Saturday, 14 May 2011

Ultimate beers for cheese

The pairing of beer and cheese can be quite an opinionated subject amongst beer enthusiasts. There are plenty of no brainer pairings, for example IPAs with cheddar, barley wines with Stilton and smoked beers with smoked cheese. Not every variation of every textbook pairing works, and everyone seems to have slightly different opinions on the best pairings. Trying to pair beer and cheese randomly can also be a bit of a minefield. But put aside pairing individual beers and cheeses, what beer would you pair off with a cheeseboard?   

Now I could have just done some sort of list for this, but that would miss the point. What the literature tells you is that the first rule of the cheeseboard is to choose a beer capable of standing up to the strongest cheese on the board. So usually something relatively strong and flavourful is the way to go, but it doesn't always have to be overly alcoholic. If a Belgian yeast is involved, this usually helps. Many of my favourite beers for cheese are Belgian. Belgian yeasts bring funky, earthy, phenolic characters to beers that strengthen affinities with cheese. Another feature that often helps is a bold malt sweetness. This can contrast sharp acidity whilst letting the natural malt flavours of the beer pick up on grassy, earthy textures from many cheeses.

For me, Westmalle Dubbel was probably the first mega cheese versatile beer I discovered. A big funky Belgian Dubbel that's fantastic with cheese and great with rich red meat and game preparations. Later I found that Belgian Saison style beers or a French Bier De Guard can also have great versatility with cheese. You get the idea, it's no wonder the Belgians have been into beer and cheese for so long.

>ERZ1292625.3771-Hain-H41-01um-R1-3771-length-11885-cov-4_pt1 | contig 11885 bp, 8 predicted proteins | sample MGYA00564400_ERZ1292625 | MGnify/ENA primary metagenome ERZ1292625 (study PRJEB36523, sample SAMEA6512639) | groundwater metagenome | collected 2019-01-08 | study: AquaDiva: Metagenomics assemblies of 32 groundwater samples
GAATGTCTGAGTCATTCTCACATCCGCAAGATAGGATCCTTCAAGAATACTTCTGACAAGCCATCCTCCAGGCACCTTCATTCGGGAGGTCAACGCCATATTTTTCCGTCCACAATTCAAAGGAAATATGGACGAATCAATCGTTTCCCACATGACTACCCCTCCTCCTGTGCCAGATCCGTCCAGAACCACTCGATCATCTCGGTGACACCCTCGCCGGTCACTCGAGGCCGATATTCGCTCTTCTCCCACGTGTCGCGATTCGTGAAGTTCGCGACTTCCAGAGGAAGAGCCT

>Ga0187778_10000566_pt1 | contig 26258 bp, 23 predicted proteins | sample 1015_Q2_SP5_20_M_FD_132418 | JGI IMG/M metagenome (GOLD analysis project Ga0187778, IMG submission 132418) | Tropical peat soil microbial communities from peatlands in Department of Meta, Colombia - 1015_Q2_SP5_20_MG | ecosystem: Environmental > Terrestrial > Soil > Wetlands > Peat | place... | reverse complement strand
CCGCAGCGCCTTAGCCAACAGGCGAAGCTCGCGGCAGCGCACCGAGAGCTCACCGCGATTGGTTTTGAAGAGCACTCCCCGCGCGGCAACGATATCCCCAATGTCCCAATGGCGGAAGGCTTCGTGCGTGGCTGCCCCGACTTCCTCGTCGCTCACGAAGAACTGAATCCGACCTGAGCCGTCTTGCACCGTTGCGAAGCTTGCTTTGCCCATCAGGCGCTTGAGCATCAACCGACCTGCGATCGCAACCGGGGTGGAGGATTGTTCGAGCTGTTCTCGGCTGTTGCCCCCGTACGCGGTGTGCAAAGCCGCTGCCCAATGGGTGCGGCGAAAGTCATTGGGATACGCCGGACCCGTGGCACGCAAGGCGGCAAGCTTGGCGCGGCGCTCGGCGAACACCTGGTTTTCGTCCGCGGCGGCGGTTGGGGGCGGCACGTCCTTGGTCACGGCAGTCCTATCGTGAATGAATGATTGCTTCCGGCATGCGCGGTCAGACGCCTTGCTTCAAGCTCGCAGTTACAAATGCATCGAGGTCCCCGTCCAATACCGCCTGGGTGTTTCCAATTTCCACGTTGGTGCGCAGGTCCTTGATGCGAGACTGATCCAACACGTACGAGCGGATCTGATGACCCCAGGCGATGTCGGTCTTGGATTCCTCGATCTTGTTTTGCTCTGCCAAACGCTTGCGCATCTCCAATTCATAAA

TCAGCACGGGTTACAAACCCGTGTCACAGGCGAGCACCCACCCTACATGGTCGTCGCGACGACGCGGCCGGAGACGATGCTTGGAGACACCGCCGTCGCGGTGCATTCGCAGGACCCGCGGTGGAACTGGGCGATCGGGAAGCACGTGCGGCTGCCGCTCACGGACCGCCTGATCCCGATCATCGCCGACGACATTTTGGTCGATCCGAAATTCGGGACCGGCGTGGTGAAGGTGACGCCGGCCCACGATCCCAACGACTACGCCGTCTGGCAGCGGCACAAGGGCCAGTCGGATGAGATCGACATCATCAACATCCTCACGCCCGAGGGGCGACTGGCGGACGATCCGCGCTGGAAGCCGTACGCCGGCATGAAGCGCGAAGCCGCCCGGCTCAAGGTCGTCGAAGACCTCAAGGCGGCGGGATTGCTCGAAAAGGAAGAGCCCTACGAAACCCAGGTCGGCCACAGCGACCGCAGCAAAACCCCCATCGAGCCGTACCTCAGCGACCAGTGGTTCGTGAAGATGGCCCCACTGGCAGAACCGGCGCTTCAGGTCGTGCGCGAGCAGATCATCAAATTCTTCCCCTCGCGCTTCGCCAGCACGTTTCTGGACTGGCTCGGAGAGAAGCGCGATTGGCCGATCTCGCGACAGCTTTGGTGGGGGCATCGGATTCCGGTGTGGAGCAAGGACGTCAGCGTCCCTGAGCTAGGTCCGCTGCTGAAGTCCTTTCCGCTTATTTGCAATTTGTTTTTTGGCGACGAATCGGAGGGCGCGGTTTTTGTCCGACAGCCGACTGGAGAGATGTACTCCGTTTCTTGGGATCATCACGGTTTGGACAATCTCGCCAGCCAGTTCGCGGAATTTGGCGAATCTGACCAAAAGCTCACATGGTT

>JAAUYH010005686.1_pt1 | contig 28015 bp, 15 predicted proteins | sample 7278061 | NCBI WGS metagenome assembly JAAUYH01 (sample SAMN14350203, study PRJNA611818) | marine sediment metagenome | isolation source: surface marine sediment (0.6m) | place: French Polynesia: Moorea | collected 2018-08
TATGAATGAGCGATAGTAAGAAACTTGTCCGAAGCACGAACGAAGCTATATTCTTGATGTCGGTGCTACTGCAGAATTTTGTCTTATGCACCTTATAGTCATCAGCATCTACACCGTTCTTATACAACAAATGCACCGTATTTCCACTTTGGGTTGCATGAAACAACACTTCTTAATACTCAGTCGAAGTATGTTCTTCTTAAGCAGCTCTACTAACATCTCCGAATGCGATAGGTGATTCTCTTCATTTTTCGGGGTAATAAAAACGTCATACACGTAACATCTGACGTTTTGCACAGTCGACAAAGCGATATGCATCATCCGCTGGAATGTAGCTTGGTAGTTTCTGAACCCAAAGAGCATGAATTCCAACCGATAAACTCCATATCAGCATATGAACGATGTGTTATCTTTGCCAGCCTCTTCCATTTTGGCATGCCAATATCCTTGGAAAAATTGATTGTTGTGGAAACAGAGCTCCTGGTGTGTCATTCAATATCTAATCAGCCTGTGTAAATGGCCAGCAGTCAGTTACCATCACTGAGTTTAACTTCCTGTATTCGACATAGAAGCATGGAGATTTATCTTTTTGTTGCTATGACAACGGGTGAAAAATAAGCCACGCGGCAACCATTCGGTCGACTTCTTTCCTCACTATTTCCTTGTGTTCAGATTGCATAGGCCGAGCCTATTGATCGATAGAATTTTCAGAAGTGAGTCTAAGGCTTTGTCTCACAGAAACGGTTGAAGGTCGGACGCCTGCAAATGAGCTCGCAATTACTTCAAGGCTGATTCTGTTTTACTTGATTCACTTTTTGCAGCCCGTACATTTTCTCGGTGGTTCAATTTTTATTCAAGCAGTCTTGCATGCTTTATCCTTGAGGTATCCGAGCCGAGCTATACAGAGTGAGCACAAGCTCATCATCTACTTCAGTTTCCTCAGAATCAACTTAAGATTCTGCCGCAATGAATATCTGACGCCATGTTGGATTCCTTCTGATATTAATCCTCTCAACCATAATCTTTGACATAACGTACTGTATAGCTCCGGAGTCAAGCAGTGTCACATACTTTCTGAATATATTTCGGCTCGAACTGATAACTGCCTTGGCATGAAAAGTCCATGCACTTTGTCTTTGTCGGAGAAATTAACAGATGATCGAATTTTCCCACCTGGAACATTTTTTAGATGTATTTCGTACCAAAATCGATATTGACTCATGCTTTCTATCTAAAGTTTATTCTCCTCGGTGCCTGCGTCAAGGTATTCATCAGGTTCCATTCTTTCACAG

Looking to British beer though the general consensus is that Barley wines are kings of the cheeseboard. Extra or Imperial Stouts work well with strong blue cheese or some hard nutty Swiss cheeses. But it's not always about the high abvs, plenty of classic IPAs and malt balanced strong ales have great cheese versatility. A pint of best bitter with a Ploughman's lunch never goes wrong either.

But perhaps the most interesting beer vs cheeseboard experiment I ever did was with a Belgian Gueze. Its sharp acidity can contrast and cut across the fat heavy nature of any cheese on the board. Some are a fan of Gueze with goat's cheese. Though what I haven't had much success with is the pairing of overly hoppy beers with cheese. There's been the odd one, but apart from that I haven't had much success with aggressively hopped beers.  

So at the end of the day a lot of it is about experimentation and finding what works for you. Guidelines can help, but seeing what works yourself is the way to go.

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